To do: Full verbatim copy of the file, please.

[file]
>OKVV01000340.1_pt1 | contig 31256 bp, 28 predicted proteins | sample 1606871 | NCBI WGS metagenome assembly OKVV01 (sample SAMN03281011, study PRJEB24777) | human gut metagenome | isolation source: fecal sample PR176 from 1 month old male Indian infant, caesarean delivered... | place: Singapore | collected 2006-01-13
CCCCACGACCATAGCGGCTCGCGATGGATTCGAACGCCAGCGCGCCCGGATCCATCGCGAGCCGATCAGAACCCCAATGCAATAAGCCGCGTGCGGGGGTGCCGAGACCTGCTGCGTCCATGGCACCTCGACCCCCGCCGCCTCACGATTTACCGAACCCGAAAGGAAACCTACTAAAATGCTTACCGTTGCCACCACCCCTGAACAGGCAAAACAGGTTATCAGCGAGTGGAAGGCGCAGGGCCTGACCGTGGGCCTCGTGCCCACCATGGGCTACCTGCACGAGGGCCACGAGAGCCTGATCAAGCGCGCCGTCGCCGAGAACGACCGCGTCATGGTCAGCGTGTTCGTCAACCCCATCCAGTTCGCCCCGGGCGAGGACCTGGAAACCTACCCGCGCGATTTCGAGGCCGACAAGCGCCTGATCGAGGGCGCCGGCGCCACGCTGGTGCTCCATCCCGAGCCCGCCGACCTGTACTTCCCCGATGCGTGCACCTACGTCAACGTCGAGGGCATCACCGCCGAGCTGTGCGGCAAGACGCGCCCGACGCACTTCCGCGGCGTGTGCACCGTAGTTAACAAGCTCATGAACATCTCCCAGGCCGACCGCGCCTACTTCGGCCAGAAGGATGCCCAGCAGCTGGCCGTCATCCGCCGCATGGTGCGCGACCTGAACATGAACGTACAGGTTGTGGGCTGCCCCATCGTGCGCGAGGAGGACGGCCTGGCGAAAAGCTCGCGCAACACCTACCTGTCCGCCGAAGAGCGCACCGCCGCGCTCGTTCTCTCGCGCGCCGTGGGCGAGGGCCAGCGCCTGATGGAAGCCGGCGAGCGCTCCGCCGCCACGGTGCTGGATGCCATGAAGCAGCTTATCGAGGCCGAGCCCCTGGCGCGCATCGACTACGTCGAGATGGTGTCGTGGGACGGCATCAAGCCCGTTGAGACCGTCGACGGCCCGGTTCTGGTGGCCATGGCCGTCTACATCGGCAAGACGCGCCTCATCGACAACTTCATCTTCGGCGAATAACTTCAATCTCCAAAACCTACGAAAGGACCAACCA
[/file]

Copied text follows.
>OKVV01000340.1_pt1 | contig 31256 bp, 28 predicted proteins | sample 1606871 | NCBI WGS metagenome assembly OKVV01 (sample SAMN03281011, study PRJEB24777) | human gut metagenome | isolation source: fecal sample PR176 from 1 month old male Indian infant, caesarean delivered... | place: Singapore | collected 2006-01-13
CCCCACGACCATAGCGGCTCGCGATGGATTCGAACGCCAGCGCGCCCGGATCCATCGCGAGCCGATCAGAACCCCAATGCAATAAGCCGCGTGCGGGGGTGCCGAGACCTGCTGCGTCCATGGCACCTCGACCCCCGCCGCCTCACGATTTACCGAACCCGAAAGGAAACCTACTAAAATGCTTACCGTTGCCACCACCCCTGAACAGGCAAAACAGGTTATCAGCGAGTGGAAGGCGCAGGGCCTGACCGTGGGCCTCGTGCCCACCATGGGCTACCTGCACGAGGGCCACGAGAGCCTGATCAAGCGCGCCGTCGCCGAGAACGACCGCGTCATGGTCAGCGTGTTCGTCAACCCCATCCAGTTCGCCCCGGGCGAGGACCTGGAAACCTACCCGCGCGATTTCGAGGCCGACAAGCGCCTGATCGAGGGCGCCGGCGCCACGCTGGTGCTCCATCCCGAGCCCGCCGACCTGTACTTCCCCGATGCGTGCACCTACGTCAACGTCGAGGGCATCACCGCCGAGCTGTGCGGCAAGACGCGCCCGACGCACTTCCGCGGCGTGTGCACCGTAGTTAACAAGCTCATGAACATCTCCCAGGCCGACCGCGCCTACTTCGGCCAGAAGGATGCCCAGCAGCTGGCCGTCATCCGCCGCATGGTGCGCGACCTGAACATGAACGTACAGGTTGTGGGCTGCCCCATCGTGCGCGAGGAGGACGGCCTGGCGAAAAGCTCGCGCAACACCTACCTGTCCGCCGAAGAGCGCACCGCCGCGCTCGTTCTCTCGCGCGCCGTGGGCGAGGGCCAGCGCCTGATGGAAGCCGGCGAGCGCTCCGCCGCCACGGTGCTGGATGCCATGAAGCAGCTTATCGAGGCCGAGCCCCTGGCGCGCATCGACTACGTCGAGATGGTGTCGTGGGACGGCATCAAGCCCGTTGAGACCGTCGACGGCCCGGTTCTGGTGGCCATGGCCGTCTACATCGGCAAGACGCGCCTCATCGACAACTTCATCTTCGGCGAATAACTTCAATCTCCAAAACCTACGAAAGGACCAACCA